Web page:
Chapter 4 – Obedience of Faith

The chapter describes faith as experienced as a pilgrimage with acts of trust, moving along in the direction of growing in communion with God in the course of our daily lives.  It is fully reasonable to expect then that there will be areas/teachings we need to grow into, to grapple with, to only grasp gradually as though moving from the milk of the Word to solid food.  On this journey we are invited to taste that the Lord is good and to submit to the fullness of divine revelation found in Jesus Christ and passed on to us through the Church (chapter 3).  This approach, this obedience of faith, contrasts with the current temptation to simply decide for oneself what to believe.

This journey, that includes openness to ongoing conversion, isn’t at all “checking your brain at the front door” as it is at times caricatured.  Though indeed there might well be extended times in our lives when we exclaim, “I do believe, help my unbelief!” this is no lazy journey.  Quite the contrary, we are challenged to move, to grow, from milk to solid food through the study required to deepen our understanding and to grow in love that moves beyond quarreling and self interest obstructing the way of spiritual maturity.

What’s more, we don’t get to wait to put faith into action until we have been fully trained and have arrived at a state of perfection. No, of course not, we grow through a lot of practice in both small and big things. That practice comes in choosing (discerning) between good choices, and in taking a stand against the challenges opposed to living faithful to Jesus Christ found in personal temptations and the challenges to faith described in the final section of this chapter (and in our daily newspapers).  Not surprisingly, sometimes we fall and need to stand up again – but that is another chapter! (Laurie E.)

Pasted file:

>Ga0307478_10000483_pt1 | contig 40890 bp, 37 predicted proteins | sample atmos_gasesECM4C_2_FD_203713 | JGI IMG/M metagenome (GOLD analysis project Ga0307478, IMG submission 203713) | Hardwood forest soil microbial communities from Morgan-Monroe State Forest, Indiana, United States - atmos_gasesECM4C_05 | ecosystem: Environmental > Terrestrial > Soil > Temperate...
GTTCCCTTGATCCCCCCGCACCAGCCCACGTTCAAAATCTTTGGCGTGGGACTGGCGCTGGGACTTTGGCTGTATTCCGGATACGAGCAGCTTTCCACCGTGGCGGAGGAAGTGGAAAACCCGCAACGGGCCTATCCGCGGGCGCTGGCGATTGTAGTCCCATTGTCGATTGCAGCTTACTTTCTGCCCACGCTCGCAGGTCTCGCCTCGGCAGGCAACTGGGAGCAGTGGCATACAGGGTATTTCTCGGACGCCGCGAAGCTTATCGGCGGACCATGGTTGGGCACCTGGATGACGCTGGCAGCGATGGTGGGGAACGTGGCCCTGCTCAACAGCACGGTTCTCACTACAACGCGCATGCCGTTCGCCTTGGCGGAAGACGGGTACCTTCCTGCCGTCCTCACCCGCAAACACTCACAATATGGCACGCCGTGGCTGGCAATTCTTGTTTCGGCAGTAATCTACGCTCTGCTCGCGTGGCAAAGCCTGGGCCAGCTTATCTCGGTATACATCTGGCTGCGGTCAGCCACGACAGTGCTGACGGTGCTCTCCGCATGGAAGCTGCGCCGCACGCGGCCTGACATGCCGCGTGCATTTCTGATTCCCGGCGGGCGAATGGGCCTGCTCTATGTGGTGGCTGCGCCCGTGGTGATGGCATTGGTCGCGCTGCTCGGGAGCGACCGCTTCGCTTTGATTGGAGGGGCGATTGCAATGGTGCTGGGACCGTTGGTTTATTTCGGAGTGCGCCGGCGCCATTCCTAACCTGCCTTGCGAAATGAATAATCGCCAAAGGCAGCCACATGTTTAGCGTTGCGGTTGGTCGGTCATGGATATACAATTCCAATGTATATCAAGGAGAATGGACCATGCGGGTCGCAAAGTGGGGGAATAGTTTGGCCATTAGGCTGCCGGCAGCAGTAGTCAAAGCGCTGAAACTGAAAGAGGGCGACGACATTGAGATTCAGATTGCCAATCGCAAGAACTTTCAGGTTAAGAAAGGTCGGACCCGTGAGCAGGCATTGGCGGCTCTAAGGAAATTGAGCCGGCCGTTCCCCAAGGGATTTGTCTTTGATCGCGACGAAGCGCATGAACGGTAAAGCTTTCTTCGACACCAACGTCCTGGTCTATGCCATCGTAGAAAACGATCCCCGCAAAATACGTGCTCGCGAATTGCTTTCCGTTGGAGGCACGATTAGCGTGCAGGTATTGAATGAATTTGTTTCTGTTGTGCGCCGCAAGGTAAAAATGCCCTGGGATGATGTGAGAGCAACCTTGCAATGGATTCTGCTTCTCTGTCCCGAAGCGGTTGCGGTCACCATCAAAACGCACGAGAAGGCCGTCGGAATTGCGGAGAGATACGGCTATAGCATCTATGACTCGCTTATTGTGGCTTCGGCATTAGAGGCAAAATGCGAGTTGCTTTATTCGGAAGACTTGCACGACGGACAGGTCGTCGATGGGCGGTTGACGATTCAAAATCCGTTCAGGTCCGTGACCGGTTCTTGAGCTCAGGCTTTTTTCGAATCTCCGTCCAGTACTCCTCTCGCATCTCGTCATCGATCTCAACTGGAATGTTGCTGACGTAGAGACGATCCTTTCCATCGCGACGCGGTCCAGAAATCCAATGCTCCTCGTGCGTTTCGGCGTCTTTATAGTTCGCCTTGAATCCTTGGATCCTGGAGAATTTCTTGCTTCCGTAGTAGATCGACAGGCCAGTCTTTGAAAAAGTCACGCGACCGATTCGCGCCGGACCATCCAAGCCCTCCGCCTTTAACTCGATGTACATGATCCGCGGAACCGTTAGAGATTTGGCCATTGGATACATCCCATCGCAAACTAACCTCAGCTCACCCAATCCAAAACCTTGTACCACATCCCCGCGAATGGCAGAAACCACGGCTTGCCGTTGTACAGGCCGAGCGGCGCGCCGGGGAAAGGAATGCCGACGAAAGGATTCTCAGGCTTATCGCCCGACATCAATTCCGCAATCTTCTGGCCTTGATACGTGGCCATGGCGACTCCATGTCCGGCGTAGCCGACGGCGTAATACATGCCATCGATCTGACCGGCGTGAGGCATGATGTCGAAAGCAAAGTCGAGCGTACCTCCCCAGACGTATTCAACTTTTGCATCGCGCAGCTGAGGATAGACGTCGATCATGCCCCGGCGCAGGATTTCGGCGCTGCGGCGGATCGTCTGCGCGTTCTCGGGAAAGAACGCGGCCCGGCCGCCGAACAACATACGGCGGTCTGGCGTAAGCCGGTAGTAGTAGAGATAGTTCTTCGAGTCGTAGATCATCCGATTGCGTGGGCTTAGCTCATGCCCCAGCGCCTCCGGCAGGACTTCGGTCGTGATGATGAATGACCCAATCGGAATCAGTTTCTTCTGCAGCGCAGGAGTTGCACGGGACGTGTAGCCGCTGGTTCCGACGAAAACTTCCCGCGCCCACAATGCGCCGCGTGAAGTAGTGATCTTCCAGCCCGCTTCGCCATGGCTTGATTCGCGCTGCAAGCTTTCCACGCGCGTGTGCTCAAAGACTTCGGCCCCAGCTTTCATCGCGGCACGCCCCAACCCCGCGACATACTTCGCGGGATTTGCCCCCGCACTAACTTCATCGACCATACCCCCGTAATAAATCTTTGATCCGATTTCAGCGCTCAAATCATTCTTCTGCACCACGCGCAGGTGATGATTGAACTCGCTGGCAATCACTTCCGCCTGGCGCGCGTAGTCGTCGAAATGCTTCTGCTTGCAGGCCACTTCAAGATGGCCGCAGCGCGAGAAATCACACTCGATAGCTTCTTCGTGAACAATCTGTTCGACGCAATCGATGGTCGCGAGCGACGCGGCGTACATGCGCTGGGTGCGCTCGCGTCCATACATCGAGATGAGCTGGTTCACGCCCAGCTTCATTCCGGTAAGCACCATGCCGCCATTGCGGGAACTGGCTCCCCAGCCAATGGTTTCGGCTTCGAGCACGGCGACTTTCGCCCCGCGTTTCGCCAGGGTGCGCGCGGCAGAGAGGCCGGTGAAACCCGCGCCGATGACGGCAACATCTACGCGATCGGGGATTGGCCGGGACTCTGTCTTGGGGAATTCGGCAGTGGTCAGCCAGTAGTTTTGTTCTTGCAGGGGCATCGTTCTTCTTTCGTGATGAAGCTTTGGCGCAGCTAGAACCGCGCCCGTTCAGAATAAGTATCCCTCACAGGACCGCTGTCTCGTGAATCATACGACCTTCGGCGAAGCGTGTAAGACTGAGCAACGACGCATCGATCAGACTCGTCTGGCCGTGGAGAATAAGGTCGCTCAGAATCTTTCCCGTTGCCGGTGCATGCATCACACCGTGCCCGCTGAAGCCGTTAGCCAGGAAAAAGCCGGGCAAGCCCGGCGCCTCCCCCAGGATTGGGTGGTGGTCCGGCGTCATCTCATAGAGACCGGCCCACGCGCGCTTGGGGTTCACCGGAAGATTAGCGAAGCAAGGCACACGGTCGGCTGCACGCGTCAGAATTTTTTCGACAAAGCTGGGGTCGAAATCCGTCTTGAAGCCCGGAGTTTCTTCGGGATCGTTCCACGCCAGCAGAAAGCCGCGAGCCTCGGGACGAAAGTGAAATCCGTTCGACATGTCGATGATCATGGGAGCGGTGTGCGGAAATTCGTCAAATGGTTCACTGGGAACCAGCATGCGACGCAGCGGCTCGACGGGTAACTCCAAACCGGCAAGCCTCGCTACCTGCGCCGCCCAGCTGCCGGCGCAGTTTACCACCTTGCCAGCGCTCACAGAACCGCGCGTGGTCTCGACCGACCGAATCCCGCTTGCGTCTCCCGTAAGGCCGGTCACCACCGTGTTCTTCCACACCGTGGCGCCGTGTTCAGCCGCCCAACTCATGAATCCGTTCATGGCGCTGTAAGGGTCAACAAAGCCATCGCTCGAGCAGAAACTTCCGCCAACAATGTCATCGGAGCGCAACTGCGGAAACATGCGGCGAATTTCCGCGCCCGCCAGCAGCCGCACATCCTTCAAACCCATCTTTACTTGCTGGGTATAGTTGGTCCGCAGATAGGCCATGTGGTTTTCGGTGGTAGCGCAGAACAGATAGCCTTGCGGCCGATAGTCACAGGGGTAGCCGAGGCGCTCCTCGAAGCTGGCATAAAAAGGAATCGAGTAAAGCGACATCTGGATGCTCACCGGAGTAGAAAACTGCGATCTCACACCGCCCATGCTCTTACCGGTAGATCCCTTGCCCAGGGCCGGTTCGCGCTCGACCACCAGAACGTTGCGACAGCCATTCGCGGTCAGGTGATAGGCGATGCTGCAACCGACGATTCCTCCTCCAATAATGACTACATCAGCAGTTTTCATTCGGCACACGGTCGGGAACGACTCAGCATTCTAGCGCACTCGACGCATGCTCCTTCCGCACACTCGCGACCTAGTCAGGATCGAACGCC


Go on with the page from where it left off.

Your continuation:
About Fanning The Flame

FTF is a 125th Anniversary Journey of Faith of the Diocese of Belleville through the United States Catholic Catechism for Adults.
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4 Responses to Chapter 4 – Obedience of Faith

  1. Sue Gass says:

    I came home to the Catholic Church kicking and screaming in 2000(the year of the jubilee) as an act of obedience. I’d left the church at a young age after my sister died from a serious illness. This tragedy made me question whether or not God existed. In my great wisdom and pain I decided he didn’t. I lost my faith! As a rebellious teenager I joined the ranks of the secular world and followed my own religion of “do what I please”! I lived for myself for the next 10 years before I started questioning the idea of God once again.
    My next step led me to pick up a bible a protestant friend gave me in college. I had no idea what I was about to get into! My journey home began with reading the word of God and discovering a personal relationship with Jesus Christ. I realized He loved me so much that He died for me and for my sins so that I might have eternal life. I joined a non-denominational church in Belleville and started to fall in love with Jesus. Engaged at the time, my husband (also a Catholic) and I got married at this little church and spent the next 20 years serving Him with zeal in and out of numerous protestant churches.